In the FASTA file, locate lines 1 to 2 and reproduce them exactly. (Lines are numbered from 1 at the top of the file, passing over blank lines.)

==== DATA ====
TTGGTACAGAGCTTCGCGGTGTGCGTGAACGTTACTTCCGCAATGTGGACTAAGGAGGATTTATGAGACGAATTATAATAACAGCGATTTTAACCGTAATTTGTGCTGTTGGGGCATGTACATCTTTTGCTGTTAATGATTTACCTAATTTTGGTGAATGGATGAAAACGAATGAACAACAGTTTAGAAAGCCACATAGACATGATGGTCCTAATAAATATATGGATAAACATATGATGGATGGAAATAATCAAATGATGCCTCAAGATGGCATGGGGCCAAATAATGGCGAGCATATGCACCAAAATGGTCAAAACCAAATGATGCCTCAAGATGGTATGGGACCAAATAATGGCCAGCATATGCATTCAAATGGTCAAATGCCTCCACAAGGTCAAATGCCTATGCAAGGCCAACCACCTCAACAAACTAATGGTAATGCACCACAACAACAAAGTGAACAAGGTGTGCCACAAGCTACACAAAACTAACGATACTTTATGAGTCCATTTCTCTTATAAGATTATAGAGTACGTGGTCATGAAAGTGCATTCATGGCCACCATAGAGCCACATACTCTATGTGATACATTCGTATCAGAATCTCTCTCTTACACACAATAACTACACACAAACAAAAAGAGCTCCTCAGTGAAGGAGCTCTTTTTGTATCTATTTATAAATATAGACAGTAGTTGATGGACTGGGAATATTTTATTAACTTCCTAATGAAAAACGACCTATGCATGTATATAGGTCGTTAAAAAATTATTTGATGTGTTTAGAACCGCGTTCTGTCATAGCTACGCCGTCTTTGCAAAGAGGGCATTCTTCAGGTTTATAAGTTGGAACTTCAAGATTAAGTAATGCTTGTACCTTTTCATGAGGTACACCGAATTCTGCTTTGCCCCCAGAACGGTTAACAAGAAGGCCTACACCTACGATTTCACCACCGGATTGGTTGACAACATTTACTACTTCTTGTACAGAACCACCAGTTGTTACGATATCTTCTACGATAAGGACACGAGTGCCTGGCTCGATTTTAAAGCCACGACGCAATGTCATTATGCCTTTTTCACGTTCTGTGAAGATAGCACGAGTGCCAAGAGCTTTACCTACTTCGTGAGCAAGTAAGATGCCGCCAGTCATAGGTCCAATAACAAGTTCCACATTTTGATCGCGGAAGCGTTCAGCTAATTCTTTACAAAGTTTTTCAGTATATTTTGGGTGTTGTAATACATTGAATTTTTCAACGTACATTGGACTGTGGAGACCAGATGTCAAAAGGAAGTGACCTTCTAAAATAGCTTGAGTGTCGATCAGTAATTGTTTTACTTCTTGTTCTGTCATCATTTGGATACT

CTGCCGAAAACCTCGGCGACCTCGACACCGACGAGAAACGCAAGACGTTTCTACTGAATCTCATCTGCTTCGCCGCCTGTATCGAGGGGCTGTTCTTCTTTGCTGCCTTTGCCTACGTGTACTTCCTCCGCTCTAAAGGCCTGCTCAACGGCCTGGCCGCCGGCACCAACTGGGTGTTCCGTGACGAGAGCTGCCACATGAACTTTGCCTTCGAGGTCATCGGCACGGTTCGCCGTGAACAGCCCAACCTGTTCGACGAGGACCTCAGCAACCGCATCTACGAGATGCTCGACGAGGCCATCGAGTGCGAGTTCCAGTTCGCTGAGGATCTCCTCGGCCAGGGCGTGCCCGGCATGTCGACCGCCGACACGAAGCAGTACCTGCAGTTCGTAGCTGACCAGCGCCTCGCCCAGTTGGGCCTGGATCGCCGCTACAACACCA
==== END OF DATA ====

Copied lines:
TTGGTACAGAGCTTCGCGGTGTGCGTGAACGTTACTTCCGCAATGTGGACTAAGGAGGATTTATGAGACGAATTATAATAACAGCGATTTTAACCGTAATTTGTGCTGTTGGGGCATGTACATCTTTTGCTGTTAATGATTTACCTAATTTTGGTGAATGGATGAAAACGAATGAACAACAGTTTAGAAAGCCACATAGACATGATGGTCCTAATAAATATATGGATAAACATATGATGGATGGAAATAATCAAATGATGCCTCAAGATGGCATGGGGCCAAATAATGGCGAGCATATGCACCAAAATGGTCAAAACCAAATGATGCCTCAAGATGGTATGGGACCAAATAATGGCCAGCATATGCATTCAAATGGTCAAATGCCTCCACAAGGTCAAATGCCTATGCAAGGCCAACCACCTCAACAAACTAATGGTAATGCACCACAACAACAAAGTGAACAAGGTGTGCCACAAGCTACACAAAACTAACGATACTTTATGAGTCCATTTCTCTTATAAGATTATAGAGTACGTGGTCATGAAAGTGCATTCATGGCCACCATAGAGCCACATACTCTATGTGATACATTCGTATCAGAATCTCTCTCTTACACACAATAACTACACACAAACAAAAAGAGCTCCTCAGTGAAGGAGCTCTTTTTGTATCTATTTATAAATATAGACAGTAGTTGATGGACTGGGAATATTTTATTAACTTCCTAATGAAAAACGACCTATGCATGTATATAGGTCGTTAAAAAATTATTTGATGTGTTTAGAACCGCGTTCTGTCATAGCTACGCCGTCTTTGCAAAGAGGGCATTCTTCAGGTTTATAAGTTGGAACTTCAAGATTAAGTAATGCTTGTACCTTTTCATGAGGTACACCGAATTCTGCTTTGCCCCCAGAACGGTTAACAAGAAGGCCTACACCTACGATTTCACCACCGGATTGGTTGACAACATTTACTACTTCTTGTACAGAACCACCAGTTGTTACGATATCTTCTACGATAAGGACACGAGTGCCTGGCTCGATTTTAAAGCCACGACGCAATGTCATTATGCCTTTTTCACGTTCTGTGAAGATAGCACGAGTGCCAAGAGCTTTACCTACTTCGTGAGCAAGTAAGATGCCGCCAGTCATAGGTCCAATAACAAGTTCCACATTTTGATCGCGGAAGCGTTCAGCTAATTCTTTACAAAGTTTTTCAGTATATTTTGGGTGTTGTAATACATTGAATTTTTCAACGTACATTGGACTGTGGAGACCAGATGTCAAAAGGAAGTGACCTTCTAAAATAGCTTGAGTGTCGATCAGTAATTGTTTTACTTCTTGTTCTGTCATCATTTGGATACT

CTGCCGAAAACCTCGGCGACCTCGACACCGACGAGAAACGCAAGACGTTTCTACTGAATCTCATCTGCTTCGCCGCCTGTATCGAGGGGCTGTTCTTCTTTGCTGCCTTTGCCTACGTGTACTTCCTCCGCTCTAAAGGCCTGCTCAACGGCCTGGCCGCCGGCACCAACTGGGTGTTCCGTGACGAGAGCTGCCACATGAACTTTGCCTTCGAGGTCATCGGCACGGTTCGCCGTGAACAGCCCAACCTGTTCGACGAGGACCTCAGCAACCGCATCTACGAGATGCTCGACGAGGCCATCGAGTGCGAGTTCCAGTTCGCTGAGGATCTCCTCGGCCAGGGCGTGCCCGGCATGTCGACCGCCGACACGAAGCAGTACCTGCAGTTCGTAGCTGACCAGCGCCTCGCCCAGTTGGGCCTGGATCGCCGCTACAACACCA